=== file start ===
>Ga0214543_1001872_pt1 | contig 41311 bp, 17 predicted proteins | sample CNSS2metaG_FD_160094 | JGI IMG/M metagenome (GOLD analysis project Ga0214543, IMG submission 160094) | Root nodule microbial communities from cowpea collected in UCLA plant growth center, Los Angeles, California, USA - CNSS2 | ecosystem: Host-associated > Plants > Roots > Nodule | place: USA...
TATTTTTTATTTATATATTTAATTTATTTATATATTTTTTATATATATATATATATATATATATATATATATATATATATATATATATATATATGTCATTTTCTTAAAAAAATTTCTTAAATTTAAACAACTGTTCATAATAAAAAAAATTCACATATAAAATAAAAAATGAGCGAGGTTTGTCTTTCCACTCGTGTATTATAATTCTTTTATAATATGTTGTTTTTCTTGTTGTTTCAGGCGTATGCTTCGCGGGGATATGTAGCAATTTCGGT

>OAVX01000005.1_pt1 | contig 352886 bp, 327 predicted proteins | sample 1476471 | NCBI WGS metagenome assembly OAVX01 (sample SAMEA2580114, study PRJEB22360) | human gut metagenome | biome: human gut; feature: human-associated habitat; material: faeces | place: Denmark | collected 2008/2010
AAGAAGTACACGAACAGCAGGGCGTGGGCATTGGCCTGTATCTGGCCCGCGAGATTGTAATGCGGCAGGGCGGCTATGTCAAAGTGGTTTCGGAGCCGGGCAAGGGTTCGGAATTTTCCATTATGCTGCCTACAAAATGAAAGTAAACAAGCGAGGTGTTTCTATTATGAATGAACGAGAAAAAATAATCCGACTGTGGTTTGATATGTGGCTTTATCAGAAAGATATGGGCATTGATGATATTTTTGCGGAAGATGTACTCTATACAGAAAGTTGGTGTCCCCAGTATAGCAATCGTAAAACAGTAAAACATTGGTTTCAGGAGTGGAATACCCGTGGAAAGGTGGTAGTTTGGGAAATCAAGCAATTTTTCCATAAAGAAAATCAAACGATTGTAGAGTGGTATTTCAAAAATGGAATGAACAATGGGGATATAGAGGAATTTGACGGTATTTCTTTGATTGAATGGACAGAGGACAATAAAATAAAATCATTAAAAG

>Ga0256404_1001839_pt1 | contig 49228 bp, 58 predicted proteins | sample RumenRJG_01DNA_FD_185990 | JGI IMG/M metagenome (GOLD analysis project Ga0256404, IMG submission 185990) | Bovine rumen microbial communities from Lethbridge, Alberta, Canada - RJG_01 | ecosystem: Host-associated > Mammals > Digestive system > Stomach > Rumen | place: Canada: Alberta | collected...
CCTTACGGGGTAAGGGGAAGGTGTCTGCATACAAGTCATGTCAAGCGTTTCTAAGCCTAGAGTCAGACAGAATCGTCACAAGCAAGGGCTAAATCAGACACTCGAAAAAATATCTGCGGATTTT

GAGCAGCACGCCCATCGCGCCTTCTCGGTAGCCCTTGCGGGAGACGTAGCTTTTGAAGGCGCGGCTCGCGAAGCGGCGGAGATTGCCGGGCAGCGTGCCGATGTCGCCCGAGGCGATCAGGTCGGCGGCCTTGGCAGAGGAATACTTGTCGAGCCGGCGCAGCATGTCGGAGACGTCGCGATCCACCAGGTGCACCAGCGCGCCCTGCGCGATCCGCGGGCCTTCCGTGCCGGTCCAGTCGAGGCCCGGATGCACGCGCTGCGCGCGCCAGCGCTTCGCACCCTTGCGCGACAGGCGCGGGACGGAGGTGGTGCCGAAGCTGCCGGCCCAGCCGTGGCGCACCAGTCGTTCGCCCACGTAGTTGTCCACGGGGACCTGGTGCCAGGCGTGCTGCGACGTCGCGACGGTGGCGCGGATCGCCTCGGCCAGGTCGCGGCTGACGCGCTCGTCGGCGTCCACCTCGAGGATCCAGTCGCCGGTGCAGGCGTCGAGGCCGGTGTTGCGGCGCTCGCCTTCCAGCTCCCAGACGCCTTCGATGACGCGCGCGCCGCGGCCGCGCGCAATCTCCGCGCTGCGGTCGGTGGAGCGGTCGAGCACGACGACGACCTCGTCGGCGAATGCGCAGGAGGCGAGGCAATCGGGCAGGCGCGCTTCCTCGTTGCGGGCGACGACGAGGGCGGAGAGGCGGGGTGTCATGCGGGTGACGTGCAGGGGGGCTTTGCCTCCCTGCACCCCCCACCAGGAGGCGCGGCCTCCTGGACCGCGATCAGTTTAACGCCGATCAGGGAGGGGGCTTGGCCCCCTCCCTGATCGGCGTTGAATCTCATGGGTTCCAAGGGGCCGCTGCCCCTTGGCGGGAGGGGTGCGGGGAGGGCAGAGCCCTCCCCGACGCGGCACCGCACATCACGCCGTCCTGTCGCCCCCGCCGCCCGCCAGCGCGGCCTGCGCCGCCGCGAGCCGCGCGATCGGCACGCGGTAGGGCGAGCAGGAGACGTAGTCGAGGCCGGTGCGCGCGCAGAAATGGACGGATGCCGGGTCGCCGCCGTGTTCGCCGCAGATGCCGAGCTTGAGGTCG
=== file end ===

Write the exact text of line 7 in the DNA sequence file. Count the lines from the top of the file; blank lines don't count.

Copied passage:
GAGCAGCACGCCCATCGCGCCTTCTCGGTAGCCCTTGCGGGAGACGTAGCTTTTGAAGGCGCGGCTCGCGAAGCGGCGGAGATTGCCGGGCAGCGTGCCGATGTCGCCCGAGGCGATCAGGTCGGCGGCCTTGGCAGAGGAATACTTGTCGAGCCGGCGCAGCATGTCGGAGACGTCGCGATCCACCAGGTGCACCAGCGCGCCCTGCGCGATCCGCGGGCCTTCCGTGCCGGTCCAGTCGAGGCCCGGATGCACGCGCTGCGCGCGCCAGCGCTTCGCACCCTTGCGCGACAGGCGCGGGACGGAGGTGGTGCCGAAGCTGCCGGCCCAGCCGTGGCGCACCAGTCGTTCGCCCACGTAGTTGTCCACGGGGACCTGGTGCCAGGCGTGCTGCGACGTCGCGACGGTGGCGCGGATCGCCTCGGCCAGGTCGCGGCTGACGCGCTCGTCGGCGTCCACCTCGAGGATCCAGTCGCCGGTGCAGGCGTCGAGGCCGGTGTTGCGGCGCTCGCCTTCCAGCTCCCAGACGCCTTCGATGACGCGCGCGCCGCGGCCGCGCGCAATCTCCGCGCTGCGGTCGGTGGAGCGGTCGAGCACGACGACGACCTCGTCGGCGAATGCGCAGGAGGCGAGGCAATCGGGCAGGCGCGCTTCCTCGTTGCGGGCGACGACGAGGGCGGAGAGGCGGGGTGTCATGCGGGTGACGTGCAGGGGGGCTTTGCCTCCCTGCACCCCCCACCAGGAGGCGCGGCCTCCTGGACCGCGATCAGTTTAACGCCGATCAGGGAGGGGGCTTGGCCCCCTCCCTGATCGGCGTTGAATCTCATGGGTTCCAAGGGGCCGCTGCCCCTTGGCGGGAGGGGTGCGGGGAGGGCAGAGCCCTCCCCGACGCGGCACCGCACATCACGCCGTCCTGTCGCCCCCGCCGCCCGCCAGCGCGGCCTGCGCCGCCGCGAGCCGCGCGATCGGCACGCGGTAGGGCGAGCAGGAGACGTAGTCGAGGCCGGTGCGCGCGCAGAAATGGACGGATGCCGGGTCGCCGCCGTGTTCGCCGCAGATGCCGAGCTTGAGGTCG